Leading up to our coverage of the Nobel announcements, NBC News named Inside Science (IS) a go-to place to read quality Nobel announcement coverage. IS produced stories on all three science Nobel Prizes last week.
To educate and generate excitement for the prize announcements, the Inside Science News team, with the help of History Programs’ staff, launched an engaging slideshow called “Six Degrees of Nobel Physics Laureates.” The slideshow connects the first Nobel laureate in physics, Wilhelm Conrad Röntgen, with the most recent (at the time of its publishing), David Wineland, through other Nobel laureates in physics. The challenge now is to connect the 2013 laureates, Peter Higgs and François Englert, with Wineland. The slideshow was viewed nearly 6,000 times (and counting) in the first six days of its launch.
A crew of AIP and AIP Publishing staff members began at 5:30 am on October 8, announcement day for the Physics Prize, to issue a media advisory and compile a nice compendium of material to support the announcement. The Physics Prize resources page includes dozens of related journal and Physics Today articles, made free access until the end of the year, and a summary of the research, graphics, and other material. APS and AAPT contributed important material to this page, making it a more valuable resource for visitors.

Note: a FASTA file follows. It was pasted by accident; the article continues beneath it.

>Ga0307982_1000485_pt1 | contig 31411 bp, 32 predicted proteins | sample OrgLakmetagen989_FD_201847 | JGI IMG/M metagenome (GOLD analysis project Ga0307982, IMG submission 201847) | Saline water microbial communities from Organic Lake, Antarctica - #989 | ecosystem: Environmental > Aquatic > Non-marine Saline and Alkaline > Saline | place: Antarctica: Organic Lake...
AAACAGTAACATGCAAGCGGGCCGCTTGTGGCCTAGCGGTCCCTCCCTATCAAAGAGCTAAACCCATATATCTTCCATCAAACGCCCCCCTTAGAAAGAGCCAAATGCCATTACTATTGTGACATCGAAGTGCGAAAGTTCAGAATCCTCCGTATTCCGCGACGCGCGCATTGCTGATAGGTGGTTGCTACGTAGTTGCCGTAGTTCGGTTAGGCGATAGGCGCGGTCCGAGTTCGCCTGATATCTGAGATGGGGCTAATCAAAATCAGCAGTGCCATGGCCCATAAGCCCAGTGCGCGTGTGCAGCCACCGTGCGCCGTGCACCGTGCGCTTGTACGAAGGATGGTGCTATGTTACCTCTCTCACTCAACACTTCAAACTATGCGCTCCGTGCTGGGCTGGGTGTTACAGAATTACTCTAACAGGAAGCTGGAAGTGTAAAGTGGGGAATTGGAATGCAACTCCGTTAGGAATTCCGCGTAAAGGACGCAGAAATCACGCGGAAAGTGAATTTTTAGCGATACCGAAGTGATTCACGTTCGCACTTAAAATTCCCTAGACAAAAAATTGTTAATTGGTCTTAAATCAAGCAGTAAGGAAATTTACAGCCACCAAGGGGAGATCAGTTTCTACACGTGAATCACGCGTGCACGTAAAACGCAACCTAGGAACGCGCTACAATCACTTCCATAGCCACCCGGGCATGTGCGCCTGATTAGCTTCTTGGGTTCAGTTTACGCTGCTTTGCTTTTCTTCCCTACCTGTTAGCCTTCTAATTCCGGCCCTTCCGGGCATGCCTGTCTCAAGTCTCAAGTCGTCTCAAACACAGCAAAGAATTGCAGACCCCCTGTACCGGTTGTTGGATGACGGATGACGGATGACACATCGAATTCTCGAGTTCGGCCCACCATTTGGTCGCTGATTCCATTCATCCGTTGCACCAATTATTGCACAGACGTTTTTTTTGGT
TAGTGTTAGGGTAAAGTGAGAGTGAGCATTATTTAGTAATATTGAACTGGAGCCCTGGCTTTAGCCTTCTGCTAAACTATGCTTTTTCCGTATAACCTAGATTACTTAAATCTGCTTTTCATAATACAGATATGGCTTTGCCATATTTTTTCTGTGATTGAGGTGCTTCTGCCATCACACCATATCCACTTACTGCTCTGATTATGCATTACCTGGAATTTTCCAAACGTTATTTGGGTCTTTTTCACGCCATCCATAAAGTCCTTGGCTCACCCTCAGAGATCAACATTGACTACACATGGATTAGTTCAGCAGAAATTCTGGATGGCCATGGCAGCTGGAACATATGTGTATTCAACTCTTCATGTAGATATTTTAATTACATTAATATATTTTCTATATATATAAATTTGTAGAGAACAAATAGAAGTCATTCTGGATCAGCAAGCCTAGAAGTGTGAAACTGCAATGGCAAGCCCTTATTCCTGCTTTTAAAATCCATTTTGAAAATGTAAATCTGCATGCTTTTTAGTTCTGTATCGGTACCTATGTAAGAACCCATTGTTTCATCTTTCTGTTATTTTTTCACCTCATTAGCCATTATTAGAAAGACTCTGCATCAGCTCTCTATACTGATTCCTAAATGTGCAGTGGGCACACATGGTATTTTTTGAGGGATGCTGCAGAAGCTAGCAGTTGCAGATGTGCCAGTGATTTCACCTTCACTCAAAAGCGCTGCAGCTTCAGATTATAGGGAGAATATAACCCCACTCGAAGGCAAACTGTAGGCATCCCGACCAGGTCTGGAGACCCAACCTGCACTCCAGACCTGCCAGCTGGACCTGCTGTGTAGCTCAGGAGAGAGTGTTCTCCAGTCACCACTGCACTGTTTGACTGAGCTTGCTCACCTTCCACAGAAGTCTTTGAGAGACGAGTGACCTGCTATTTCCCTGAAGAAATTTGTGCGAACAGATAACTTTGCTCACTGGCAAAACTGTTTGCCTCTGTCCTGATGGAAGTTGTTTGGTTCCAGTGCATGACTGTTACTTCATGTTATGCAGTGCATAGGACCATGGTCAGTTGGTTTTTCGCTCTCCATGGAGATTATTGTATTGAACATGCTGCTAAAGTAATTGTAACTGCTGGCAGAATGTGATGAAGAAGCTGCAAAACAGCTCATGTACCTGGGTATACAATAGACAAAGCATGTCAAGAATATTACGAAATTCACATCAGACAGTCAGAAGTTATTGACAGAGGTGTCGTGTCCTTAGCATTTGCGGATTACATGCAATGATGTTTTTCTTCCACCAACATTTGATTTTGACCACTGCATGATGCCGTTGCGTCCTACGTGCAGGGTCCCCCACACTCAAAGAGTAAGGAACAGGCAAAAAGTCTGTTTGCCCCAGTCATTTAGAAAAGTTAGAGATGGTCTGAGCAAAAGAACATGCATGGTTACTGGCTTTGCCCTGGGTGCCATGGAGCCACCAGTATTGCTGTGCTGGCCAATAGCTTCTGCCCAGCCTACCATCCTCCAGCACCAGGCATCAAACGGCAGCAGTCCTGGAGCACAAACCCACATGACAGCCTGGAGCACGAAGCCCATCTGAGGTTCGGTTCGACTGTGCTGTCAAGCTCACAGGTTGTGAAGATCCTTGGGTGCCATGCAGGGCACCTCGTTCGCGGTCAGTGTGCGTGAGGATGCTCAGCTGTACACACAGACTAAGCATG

We were very excited about this year’s prizes. It was a fairly easy guess that the Physics Prize might recognize the conception of and discovery of the Higgs boson in some way. The prize recognized two of the six theoretical physicists who developed the concept in the mid-1960s and rightly noted the multi-decade effort that led to the successful operation of the Large Hadron Collider and its two large experimental teams that confirmed the particle last summer. The seminal papers were all published in the APS journal Physical Review Letters.
For an excellent lay summary of the Physics Prize, see our Inside Science story and Inside Science blog. A popular article on Physics Today Online drew more than 30,000 readers in the first two days—that should give you an indication of the draw of the topic and the source alike.
Our expertise is on less firm ground to predict likely winners of the Chemistry Prize. However, we were pleased to hear that Martin Karplus, Michael Levitt, and Arieh Warshel shared the prize for their fundamental work in the modeling and prediction of complex chemical reactions. Their work helps to explain how important behaviors involving electrons at the molecular level contribute to function at the systems level. A good summary of this work can be found at Inside Science, and don’t forget to catch the IS blog.
A significant amount of this work was published in AIP Publishing’s Journal of Chemical Physics (JCP), including the seminal work. Related JCP articles were in the hundreds, and AIP Publishing made more than 70 of the most relevant free access until the end of the year. Access these articles and other materials through the Chemistry Prize resources page.
Join me in thanking the communications crew for their early morning efforts.
On Wednesday, October 2, Physics Today’s Facebook page acquired its 100,000th fan. And just a week later, it had amassed 15,000 more. PT’s October 8 coverage of the Nobel Prize in Physics on Facebook yielded a record single-day increase of its fan base.